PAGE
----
Car reviews - Kia - Optima - sedan range
Enhanced styling, classy cabin with fine ergonomics, revised ride and handling, reduced road noise, new blind-spot and rear traffic warning systems, sharp price
Room for improvement
Tight rear headroom, flat and hard seats, finicky throttle at highway cruising
20 Jan 2014
In our short belt in the top-of-the-range Optima Platinum at the media launch, we had no complaints about the ride, while the steering was adequate for the class, and the acceleration launch feel was sprightly to the point of frantic.
When we inquired about chassis changes in the facelifted model, it came as no surprise to learn that Kia’s local tuning team have been at it again, re-working the springs, dampers and steering to elevate the driving experience.
And they needed to, as the mid-sized car standard has moved on in the three years since Optima arrived, with products such as the Mazda6 and even Toyota’s locally built Camry shifting the goal posts.
The result is a sedan that does the job at a price, without setting the world on fire.
The stand-out feature of the Optima remains its styling which is undimmed after three years of familiarity. New headlight treatments – including a box of four square LEDs in place of the globe-style fog lights on the Platinum model – only enhance the design, as does the new rear diffuser and subtle boot-lid lip spoiler.
Inside, the ambience has been turned down a notch by substituting chrome for satin metallic finishes – a welcome touch.
The instrument layout is a joy to behold, with simple white-on-black treatment for the dials, switches and digital readouts. In Kia-land, ambitions for good-looking form don’t overrule function.
The front seats – clad in leather on the top two of the three Optima variants – have been reshaped for better support, but our quibble is (and not everyone agrees with this) that the seat squabs are still too flat and hard for our boney backside.
Rear seat headroom remains an issue too, but Kia is not on its own in this era of low-slung roof lines. However, the boot is cavernous for a vehicle of this ilk, and even offers a full-sized spare wheel.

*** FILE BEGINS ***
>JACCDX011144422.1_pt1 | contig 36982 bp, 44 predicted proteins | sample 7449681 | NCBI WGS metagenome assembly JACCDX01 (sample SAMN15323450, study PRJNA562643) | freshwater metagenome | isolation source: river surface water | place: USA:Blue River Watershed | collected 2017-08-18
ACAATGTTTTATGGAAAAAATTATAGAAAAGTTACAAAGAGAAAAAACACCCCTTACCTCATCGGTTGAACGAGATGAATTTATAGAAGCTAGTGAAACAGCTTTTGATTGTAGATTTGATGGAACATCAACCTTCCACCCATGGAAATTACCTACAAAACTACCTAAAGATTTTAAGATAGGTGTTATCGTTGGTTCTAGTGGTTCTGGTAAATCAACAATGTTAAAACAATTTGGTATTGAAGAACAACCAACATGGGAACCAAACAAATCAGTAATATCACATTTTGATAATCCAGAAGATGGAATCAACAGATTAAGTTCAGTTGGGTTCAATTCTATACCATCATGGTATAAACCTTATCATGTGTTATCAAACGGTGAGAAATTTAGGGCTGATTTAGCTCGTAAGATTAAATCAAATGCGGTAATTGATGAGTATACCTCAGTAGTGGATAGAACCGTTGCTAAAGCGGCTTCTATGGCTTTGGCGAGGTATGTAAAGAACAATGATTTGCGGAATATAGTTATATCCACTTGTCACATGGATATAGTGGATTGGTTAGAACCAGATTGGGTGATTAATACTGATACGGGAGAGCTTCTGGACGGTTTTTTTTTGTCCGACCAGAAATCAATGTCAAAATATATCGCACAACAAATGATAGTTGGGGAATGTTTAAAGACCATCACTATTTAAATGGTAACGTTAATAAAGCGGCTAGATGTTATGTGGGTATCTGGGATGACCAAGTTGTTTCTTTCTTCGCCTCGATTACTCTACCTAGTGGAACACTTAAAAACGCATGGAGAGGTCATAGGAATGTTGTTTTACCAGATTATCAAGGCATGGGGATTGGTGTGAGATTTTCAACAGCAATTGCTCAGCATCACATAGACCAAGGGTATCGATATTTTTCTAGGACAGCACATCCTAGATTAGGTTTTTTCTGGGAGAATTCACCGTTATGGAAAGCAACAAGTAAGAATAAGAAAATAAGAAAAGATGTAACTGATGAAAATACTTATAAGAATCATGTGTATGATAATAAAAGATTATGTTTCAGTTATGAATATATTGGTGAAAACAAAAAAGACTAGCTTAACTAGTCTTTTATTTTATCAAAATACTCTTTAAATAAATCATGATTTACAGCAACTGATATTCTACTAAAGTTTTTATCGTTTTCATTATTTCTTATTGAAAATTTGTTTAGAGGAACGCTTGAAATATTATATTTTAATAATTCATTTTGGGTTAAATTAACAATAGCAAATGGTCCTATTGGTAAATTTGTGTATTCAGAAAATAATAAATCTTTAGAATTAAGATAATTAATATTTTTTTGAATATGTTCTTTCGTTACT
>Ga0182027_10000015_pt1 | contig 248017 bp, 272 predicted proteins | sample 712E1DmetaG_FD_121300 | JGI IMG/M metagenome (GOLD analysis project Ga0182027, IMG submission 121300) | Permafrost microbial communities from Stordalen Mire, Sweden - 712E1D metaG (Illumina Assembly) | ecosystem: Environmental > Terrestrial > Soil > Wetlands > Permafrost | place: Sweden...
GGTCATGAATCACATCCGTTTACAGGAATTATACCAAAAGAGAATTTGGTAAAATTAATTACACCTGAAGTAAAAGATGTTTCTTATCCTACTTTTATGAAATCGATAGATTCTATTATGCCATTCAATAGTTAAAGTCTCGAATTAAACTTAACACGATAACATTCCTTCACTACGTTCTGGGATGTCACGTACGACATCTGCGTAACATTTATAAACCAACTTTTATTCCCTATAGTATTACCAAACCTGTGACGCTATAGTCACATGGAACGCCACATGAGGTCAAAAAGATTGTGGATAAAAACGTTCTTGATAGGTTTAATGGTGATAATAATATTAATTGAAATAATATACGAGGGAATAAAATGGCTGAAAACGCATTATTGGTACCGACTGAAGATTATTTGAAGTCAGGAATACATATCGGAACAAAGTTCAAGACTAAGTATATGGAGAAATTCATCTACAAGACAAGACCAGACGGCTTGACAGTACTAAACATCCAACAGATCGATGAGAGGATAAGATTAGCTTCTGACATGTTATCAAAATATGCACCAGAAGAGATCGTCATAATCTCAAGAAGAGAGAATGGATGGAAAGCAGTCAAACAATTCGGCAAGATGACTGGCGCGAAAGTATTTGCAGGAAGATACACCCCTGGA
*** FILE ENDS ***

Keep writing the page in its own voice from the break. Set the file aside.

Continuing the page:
On the highway, measures to address road noise appear to have had a beneficial effect, with pleasantly quiet cruising now the norm, at least on the smooth roads around Melbourne where we tried it out.
However, while cruising, the test car appeared to have trouble holding a steady throttle, slipping on and off the gas in small increments. We might have to wait until we try another vehicle before saying if this is a generic issue or just a one-off complaint.
Gone are the wandering ways of the tiller, with the Optima holding its course in most conditions.
The launch feel issue seems to have been corrected as well, although the gear ratios (on the standard six-speed automatic transmission) are unchanged. A revised throttle linkage, perhaps?Taking-off from traffic lights, the Optima now thrusts forward with tyre-chirping spirit if the throttle is used injudiciously.
One of the other quibbles about the Optima – poor rear visibility – has also been addressed, but unfortunately only on the top Platinum variant.
Along with the reversing camera and, now, blind spot warning system, the Platinum model gets a rear traffic alert system to warn the driver of approaching vehicles when backing out of a parking spot or driveway.
Unfortunately, this is unavailable to Optima Si and SLi buyers at this stage, but it sure makes life easier for those who can step up to the $40k Platinum.
The Optima has always been ahead of the game on features, and among the new goodies on the Platinum are a ventilated front passenger seat (to go with the similar driver’s set up) and front parking sensors (now standard on all Optimas).
A massive dual-pane moonroof, seven-inch touch screen, throaty Infinity stereo system and sat-nav are all standard on the top Optima, along with power front seats.
Lesser models are also well loaded compared with rivals, which helps to explain the similar pricing with (mainly) Japanese competitors.
Performance remains unchanged, with the Australian Optima retaining its sole conventional powertrain – 2.4-litre four-cylinder petrol with six-speed automatic – while the bigger American market can also choose from a sharp 2.0-litre turbo or more efficient hybrid.
Sadly, these remain off the agenda here for now, as do any possible diesel options or high-tech communications extras, such as the Siri voice-operated controls available in the US.
Fuel economy is also unchanged, with Kia claiming 7.9 litres per 100km in the combined cycle test. We achieved 9.9L/100km in a couple of hours of mainly urban driving, which is in the ballpark for this type of vehicle.
Kia has raised the prices of all Optima models by between $300 and $1200, but all get more features in return.
One of the perennial issues with Korean-built cars is the question of build quality, but we have mostly praise for our particular test vehicle, save for a small buzz in the dash on some road surfaces.
Starting at $30,990, the Optima is not stunningly cheap, but when all the boxes are ticked, it is a worthy entrant in the tough-fought medium car segment.
And it still looks gorgeous.
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